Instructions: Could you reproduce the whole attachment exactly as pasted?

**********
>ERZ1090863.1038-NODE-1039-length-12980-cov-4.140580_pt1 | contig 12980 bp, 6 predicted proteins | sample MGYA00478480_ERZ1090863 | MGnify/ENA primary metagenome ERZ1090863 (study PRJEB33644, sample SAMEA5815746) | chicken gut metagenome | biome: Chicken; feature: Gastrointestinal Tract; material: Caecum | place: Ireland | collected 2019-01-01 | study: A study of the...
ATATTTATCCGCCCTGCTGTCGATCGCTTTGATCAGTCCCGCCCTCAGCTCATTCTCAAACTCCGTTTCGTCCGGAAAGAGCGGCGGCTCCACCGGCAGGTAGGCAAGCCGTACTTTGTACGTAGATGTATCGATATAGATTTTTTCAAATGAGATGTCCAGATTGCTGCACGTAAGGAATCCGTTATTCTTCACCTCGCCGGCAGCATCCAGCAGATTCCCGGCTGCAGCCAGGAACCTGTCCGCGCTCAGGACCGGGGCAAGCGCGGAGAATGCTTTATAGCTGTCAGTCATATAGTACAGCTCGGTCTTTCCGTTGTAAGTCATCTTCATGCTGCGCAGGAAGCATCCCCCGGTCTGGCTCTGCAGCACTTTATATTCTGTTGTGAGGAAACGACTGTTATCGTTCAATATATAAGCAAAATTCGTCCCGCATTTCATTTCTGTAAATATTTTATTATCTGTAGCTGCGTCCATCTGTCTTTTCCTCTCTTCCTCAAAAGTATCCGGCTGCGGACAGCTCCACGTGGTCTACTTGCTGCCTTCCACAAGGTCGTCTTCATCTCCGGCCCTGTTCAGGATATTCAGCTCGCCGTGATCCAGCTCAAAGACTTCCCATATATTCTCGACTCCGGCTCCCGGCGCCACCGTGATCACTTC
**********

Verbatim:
>ERZ1090863.1038-NODE-1039-length-12980-cov-4.140580_pt1 | contig 12980 bp, 6 predicted proteins | sample MGYA00478480_ERZ1090863 | MGnify/ENA primary metagenome ERZ1090863 (study PRJEB33644, sample SAMEA5815746) | chicken gut metagenome | biome: Chicken; feature: Gastrointestinal Tract; material: Caecum | place: Ireland | collected 2019-01-01 | study: A study of the...
ATATTTATCCGCCCTGCTGTCGATCGCTTTGATCAGTCCCGCCCTCAGCTCATTCTCAAACTCCGTTTCGTCCGGAAAGAGCGGCGGCTCCACCGGCAGGTAGGCAAGCCGTACTTTGTACGTAGATGTATCGATATAGATTTTTTCAAATGAGATGTCCAGATTGCTGCACGTAAGGAATCCGTTATTCTTCACCTCGCCGGCAGCATCCAGCAGATTCCCGGCTGCAGCCAGGAACCTGTCCGCGCTCAGGACCGGGGCAAGCGCGGAGAATGCTTTATAGCTGTCAGTCATATAGTACAGCTCGGTCTTTCCGTTGTAAGTCATCTTCATGCTGCGCAGGAAGCATCCCCCGGTCTGGCTCTGCAGCACTTTATATTCTGTTGTGAGGAAACGACTGTTATCGTTCAATATATAAGCAAAATTCGTCCCGCATTTCATTTCTGTAAATATTTTATTATCTGTAGCTGCGTCCATCTGTCTTTTCCTCTCTTCCTCAAAAGTATCCGGCTGCGGACAGCTCCACGTGGTCTACTTGCTGCCTTCCACAAGGTCGTCTTCATCTCCGGCCCTGTTCAGGATATTCAGCTCGCCGTGATCCAGCTCAAAGACTTCCCATATATTCTCGACTCCGGCTCCCGGCGCCACCGTGATCACTTC